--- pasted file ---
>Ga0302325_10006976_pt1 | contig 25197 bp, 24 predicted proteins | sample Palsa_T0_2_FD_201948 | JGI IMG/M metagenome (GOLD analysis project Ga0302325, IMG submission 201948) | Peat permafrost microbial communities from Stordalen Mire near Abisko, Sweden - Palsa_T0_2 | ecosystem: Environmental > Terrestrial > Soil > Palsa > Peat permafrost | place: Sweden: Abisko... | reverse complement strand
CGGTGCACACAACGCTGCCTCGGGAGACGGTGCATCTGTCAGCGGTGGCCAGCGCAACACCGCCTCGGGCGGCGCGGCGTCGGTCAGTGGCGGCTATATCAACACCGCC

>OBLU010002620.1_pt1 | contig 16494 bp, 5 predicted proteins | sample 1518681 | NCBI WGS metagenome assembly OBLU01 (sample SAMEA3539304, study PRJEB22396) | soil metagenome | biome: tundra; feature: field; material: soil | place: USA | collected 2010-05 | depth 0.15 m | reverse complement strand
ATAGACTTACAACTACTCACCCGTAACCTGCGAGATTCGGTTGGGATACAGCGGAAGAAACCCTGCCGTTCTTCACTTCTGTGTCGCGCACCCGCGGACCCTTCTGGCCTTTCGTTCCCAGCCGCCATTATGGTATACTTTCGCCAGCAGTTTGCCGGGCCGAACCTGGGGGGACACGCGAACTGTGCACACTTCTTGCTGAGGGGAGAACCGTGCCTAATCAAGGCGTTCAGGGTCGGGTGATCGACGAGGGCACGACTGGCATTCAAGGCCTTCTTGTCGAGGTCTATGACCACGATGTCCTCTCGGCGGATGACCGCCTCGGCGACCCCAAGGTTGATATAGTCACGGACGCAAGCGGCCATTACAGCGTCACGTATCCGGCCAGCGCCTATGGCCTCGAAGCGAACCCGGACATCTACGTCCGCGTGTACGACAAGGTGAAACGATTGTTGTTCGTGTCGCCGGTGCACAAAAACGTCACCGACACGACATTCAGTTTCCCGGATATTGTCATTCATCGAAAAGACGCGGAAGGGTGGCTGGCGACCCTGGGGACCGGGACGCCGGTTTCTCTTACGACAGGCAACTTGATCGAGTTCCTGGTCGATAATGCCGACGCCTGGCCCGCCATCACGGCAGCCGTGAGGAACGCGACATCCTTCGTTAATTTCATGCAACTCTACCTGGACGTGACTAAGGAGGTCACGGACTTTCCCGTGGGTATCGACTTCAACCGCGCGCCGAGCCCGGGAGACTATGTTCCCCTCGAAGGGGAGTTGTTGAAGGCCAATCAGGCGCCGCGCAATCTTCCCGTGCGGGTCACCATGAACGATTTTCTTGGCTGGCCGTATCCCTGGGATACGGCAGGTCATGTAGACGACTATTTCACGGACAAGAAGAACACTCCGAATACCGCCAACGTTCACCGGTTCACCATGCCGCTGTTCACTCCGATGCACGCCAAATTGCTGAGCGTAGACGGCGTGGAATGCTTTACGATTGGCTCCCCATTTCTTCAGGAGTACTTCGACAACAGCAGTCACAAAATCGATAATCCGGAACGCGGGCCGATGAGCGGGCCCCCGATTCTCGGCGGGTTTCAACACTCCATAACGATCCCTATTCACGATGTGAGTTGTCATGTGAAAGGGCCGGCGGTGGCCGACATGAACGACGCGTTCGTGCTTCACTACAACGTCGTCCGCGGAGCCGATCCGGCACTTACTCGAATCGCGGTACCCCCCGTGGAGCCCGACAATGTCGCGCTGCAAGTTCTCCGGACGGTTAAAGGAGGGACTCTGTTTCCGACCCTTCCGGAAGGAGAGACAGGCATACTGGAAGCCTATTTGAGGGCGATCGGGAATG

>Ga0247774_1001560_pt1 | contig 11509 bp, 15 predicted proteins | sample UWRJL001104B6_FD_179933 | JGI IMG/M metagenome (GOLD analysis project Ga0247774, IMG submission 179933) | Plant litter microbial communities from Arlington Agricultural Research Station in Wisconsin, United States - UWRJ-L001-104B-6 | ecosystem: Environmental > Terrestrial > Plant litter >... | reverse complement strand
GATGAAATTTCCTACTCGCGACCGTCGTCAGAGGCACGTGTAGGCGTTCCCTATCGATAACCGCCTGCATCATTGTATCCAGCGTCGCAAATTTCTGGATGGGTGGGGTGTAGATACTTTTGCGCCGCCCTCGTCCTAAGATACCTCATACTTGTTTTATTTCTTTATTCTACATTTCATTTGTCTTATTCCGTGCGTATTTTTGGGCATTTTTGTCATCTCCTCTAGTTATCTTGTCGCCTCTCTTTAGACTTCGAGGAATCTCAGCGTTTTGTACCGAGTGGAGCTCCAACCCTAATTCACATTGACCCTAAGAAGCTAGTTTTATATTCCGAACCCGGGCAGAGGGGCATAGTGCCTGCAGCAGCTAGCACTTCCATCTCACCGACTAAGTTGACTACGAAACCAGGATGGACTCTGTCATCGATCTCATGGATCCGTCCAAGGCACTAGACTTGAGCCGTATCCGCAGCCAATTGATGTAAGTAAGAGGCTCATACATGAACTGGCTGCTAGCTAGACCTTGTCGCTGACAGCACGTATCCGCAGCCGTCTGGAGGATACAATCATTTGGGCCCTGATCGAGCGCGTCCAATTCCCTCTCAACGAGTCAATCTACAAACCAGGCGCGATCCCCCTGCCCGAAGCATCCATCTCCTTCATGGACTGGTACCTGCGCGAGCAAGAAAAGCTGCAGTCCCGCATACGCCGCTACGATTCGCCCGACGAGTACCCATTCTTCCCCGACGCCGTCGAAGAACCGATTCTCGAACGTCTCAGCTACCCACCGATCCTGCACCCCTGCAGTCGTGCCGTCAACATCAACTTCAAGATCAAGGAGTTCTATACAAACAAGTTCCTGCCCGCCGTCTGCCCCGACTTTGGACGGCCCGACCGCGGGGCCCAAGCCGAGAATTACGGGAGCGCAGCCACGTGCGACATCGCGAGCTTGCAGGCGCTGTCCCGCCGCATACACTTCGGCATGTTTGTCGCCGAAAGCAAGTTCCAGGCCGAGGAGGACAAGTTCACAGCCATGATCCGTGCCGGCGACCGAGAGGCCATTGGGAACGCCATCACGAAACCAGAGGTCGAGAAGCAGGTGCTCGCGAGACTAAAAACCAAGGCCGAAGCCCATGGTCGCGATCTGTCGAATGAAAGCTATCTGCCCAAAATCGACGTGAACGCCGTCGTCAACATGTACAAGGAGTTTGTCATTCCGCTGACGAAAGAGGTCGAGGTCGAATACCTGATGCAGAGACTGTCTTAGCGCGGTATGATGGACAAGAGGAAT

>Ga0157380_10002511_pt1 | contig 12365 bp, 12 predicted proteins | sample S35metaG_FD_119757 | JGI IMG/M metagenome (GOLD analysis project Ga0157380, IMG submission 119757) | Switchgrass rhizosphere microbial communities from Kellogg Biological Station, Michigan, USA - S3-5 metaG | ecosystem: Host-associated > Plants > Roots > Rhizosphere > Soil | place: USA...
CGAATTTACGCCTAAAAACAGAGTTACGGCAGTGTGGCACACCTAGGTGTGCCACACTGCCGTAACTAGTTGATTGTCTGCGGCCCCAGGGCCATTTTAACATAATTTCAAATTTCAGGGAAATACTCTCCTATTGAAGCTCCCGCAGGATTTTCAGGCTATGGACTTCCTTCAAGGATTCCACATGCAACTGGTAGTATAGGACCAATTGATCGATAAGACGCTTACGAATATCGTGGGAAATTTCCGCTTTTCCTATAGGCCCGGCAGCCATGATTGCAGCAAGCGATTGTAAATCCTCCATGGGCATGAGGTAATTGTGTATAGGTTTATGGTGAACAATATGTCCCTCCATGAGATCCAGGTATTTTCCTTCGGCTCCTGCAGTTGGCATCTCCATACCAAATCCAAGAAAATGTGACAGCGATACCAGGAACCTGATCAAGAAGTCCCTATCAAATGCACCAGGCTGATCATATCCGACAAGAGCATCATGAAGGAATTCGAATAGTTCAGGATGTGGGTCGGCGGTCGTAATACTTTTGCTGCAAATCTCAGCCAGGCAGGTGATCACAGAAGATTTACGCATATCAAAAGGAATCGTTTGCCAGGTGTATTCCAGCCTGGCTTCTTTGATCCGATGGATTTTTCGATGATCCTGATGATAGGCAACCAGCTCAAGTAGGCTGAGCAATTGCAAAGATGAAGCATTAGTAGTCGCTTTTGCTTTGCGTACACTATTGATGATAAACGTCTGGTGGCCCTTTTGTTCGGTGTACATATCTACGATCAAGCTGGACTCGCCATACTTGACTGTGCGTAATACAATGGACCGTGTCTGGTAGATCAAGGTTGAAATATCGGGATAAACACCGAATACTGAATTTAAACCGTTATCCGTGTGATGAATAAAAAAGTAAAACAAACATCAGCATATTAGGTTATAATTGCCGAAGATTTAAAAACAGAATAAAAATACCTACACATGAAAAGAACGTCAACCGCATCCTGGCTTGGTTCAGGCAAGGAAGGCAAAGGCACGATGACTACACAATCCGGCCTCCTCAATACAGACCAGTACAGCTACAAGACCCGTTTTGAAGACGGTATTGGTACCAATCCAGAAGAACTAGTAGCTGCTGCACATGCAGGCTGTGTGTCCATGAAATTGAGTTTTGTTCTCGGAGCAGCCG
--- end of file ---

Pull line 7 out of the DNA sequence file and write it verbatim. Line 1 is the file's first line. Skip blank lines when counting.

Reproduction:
>Ga0157380_10002511_pt1 | contig 12365 bp, 12 predicted proteins | sample S35metaG_FD_119757 | JGI IMG/M metagenome (GOLD analysis project Ga0157380, IMG submission 119757) | Switchgrass rhizosphere microbial communities from Kellogg Biological Station, Michigan, USA - S3-5 metaG | ecosystem: Host-associated > Plants > Roots > Rhizosphere > Soil | place: USA...